Brexit: UK public still as divided as five years ago, says report

The UK is as divided on the issue of Brexit as it was five years ago during the referendum, a new report has found, with polls suggesting the Leave campaign would also win narrowly if there was a vote to rejoin the European Union.

The report by and the National Centre for Social Research (NatCen) argues that in the general public’s view, Brexit has been “far from an unalloyed success”.

The research, led by Sir John Curtice, senior fellow at NatCen and professor of politics at Strathclyde University, suggests that if a second referendum had been held at any time in the past five years, there would most likely have been a narrow lead for Remain.

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It found those who did not vote in 2016 have consistently been twice as likely to say they would have voted Remain than that they would vote Leave.

A new report has found the UK to be as divided as ever on Brexit.A new report has found the UK to be as divided as ever on Brexit.
A new report has found the UK to be as divided as ever on Brexit.

However, some of those who say they were Remainers also say they would not vote to rejoin the EU.

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As a result, Prof Curtice said it was “estimated that a referendum held now on ‘rejoin versus stay out’ could well produce a narrow majority – 52 per cent – in favour of staying out.”

The research also found 82 per cent of those who voted in 2016 would cast their vote in the same way today as they did five years ago.

The report, based on a unique series of 12 surveys of 2,000 people across the UK between September 2016 and January 2021, found the public “remain resolute – and divided – in their views on Britain’s decision to leave the EU”.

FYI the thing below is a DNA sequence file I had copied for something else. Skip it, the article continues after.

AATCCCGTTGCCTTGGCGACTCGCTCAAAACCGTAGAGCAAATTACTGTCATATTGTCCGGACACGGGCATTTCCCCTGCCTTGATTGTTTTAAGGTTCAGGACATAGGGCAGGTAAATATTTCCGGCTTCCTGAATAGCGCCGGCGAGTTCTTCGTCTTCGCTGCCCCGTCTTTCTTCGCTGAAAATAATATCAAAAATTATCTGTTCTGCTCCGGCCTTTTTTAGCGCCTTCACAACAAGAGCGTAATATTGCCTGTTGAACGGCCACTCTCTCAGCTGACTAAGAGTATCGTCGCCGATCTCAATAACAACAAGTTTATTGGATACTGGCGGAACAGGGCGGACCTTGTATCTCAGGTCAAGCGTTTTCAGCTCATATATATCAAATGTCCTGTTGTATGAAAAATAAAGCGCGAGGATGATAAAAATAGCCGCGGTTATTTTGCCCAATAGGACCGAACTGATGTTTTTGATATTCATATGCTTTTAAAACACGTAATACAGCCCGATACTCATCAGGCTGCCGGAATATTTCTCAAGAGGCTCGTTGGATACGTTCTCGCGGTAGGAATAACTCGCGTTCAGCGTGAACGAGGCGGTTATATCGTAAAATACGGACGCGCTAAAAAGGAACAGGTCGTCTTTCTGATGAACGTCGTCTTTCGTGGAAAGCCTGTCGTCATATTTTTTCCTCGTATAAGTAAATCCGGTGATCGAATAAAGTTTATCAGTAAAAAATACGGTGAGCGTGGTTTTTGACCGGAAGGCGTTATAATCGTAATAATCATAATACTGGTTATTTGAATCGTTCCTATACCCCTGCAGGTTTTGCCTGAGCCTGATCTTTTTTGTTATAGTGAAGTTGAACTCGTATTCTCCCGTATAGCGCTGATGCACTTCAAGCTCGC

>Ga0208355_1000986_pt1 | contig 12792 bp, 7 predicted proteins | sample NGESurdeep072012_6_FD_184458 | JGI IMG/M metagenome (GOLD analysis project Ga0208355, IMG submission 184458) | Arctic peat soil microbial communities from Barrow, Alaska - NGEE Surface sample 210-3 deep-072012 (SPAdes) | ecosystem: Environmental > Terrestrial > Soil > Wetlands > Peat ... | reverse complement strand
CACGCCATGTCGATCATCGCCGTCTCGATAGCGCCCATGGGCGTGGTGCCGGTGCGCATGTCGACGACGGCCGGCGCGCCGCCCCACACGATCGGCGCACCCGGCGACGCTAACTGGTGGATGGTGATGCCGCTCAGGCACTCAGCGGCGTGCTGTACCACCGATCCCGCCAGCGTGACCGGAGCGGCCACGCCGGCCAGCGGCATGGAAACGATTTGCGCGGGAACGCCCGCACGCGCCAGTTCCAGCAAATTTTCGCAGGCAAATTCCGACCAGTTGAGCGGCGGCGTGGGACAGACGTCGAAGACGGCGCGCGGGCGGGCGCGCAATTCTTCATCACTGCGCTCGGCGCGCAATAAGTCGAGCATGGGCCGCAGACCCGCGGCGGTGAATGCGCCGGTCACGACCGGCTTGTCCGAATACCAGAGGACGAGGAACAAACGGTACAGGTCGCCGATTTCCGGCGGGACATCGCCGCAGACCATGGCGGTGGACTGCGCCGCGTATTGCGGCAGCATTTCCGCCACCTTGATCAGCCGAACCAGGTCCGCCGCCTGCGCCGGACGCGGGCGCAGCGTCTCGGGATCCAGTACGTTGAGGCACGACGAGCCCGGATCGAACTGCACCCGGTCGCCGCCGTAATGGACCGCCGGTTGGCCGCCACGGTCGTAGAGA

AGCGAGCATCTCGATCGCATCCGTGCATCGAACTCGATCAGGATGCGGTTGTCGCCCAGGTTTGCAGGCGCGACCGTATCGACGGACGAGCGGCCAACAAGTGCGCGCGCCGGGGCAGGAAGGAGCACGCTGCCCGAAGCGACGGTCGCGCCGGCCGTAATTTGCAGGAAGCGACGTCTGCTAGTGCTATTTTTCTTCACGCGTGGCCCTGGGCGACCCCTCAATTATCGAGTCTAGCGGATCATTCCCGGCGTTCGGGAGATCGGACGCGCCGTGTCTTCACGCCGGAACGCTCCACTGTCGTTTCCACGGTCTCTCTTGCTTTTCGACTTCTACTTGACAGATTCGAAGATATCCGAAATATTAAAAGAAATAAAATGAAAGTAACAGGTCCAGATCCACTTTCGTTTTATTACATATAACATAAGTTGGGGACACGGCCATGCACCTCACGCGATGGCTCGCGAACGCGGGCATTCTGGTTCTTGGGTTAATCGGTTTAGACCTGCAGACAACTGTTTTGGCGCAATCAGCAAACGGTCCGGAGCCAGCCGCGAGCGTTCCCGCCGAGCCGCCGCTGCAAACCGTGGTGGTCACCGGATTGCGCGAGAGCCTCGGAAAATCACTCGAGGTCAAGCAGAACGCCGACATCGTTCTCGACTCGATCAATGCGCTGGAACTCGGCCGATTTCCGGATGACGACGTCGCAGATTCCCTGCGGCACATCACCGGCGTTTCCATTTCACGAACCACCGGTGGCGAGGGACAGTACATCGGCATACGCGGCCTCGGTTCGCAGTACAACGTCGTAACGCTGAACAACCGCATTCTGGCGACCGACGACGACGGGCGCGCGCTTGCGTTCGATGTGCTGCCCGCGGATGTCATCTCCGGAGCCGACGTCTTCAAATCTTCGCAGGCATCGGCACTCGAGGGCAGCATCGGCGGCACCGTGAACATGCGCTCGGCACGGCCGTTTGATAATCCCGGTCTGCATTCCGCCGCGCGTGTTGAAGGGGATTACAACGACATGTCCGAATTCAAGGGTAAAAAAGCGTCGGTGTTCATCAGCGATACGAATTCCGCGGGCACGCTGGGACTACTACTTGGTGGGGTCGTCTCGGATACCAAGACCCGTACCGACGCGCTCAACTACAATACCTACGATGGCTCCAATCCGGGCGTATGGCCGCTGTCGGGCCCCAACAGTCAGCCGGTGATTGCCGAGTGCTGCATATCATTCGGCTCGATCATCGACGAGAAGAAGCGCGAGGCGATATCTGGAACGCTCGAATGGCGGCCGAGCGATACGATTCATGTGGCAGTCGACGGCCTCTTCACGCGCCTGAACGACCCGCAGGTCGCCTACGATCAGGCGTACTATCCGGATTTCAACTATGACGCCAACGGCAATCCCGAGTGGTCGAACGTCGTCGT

And while only one in three who voted Leave feel positively about the outcome of the Brexit negotiations, according to another of the polls, 75 per cent of Leave voters still expect leaving the EU to result in either less immigration or a better economy.

Shortly after the UK-EU free trade deal was unveiled, just 21 per cent in Britain said the UK had left with a good deal, compared with 36 per cent who said the government had secured a bad deal – though that rose to 53 per cent among Remainers.

“In contrast, Leave voters were more likely to say that the UK has obtained a good deal – 35 per cent – than a bad one – 22 per cent,” said Prof Curtice. “Even so, this means that only just over one in three who voted Leave feel positively about the outcome of the Brexit negotiations.

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"Nevertheless, most Leave voters believe Brexit will deliver at least some of the benefit that they anticipated five years ago. Remain voters, on the other hand, are about as likely today to say the economy will be worse off as a result of Brexit, 83 per cent, as they were in September 2016 when it was 79 per cent.”

Prof Curtice added: “Five years on, it is difficult to argue that the Brexit referendum has been an unalloyed success.

"Approval of the deal reached with the EU is limited. Although few Leave voters regret their decision, equally few Remain voters have been persuaded that Brexit is a good idea after all.

"Britain is still more or less evenly divided on the issue, just as it was five years ago.”

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